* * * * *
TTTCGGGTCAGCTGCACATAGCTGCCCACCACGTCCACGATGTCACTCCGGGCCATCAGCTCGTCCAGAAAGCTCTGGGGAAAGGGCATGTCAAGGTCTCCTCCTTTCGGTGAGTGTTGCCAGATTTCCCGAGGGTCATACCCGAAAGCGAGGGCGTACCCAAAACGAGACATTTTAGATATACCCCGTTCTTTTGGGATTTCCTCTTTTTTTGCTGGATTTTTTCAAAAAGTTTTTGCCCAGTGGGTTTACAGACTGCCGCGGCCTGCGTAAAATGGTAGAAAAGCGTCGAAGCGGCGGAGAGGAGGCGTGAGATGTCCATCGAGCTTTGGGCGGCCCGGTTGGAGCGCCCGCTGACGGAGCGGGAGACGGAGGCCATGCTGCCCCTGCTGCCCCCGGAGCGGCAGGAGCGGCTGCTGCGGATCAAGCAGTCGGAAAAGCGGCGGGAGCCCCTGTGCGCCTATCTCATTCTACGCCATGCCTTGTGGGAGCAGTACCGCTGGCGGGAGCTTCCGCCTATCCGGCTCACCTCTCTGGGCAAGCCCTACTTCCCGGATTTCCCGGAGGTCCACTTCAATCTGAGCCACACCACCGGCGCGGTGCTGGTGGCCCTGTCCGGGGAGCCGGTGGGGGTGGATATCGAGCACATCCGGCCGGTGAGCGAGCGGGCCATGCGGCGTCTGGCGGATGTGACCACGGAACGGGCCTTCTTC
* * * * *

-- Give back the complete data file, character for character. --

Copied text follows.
TTTCGGGTCAGCTGCACATAGCTGCCCACCACGTCCACGATGTCACTCCGGGCCATCAGCTCGTCCAGAAAGCTCTGGGGAAAGGGCATGTCAAGGTCTCCTCCTTTCGGTGAGTGTTGCCAGATTTCCCGAGGGTCATACCCGAAAGCGAGGGCGTACCCAAAACGAGACATTTTAGATATACCCCGTTCTTTTGGGATTTCCTCTTTTTTTGCTGGATTTTTTCAAAAAGTTTTTGCCCAGTGGGTTTACAGACTGCCGCGGCCTGCGTAAAATGGTAGAAAAGCGTCGAAGCGGCGGAGAGGAGGCGTGAGATGTCCATCGAGCTTTGGGCGGCCCGGTTGGAGCGCCCGCTGACGGAGCGGGAGACGGAGGCCATGCTGCCCCTGCTGCCCCCGGAGCGGCAGGAGCGGCTGCTGCGGATCAAGCAGTCGGAAAAGCGGCGGGAGCCCCTGTGCGCCTATCTCATTCTACGCCATGCCTTGTGGGAGCAGTACCGCTGGCGGGAGCTTCCGCCTATCCGGCTCACCTCTCTGGGCAAGCCCTACTTCCCGGATTTCCCGGAGGTCCACTTCAATCTGAGCCACACCACCGGCGCGGTGCTGGTGGCCCTGTCCGGGGAGCCGGTGGGGGTGGATATCGAGCACATCCGGCCGGTGAGCGAGCGGGCCATGCGGCGTCTGGCGGATGTGACCACGGAACGGGCCTTCTTC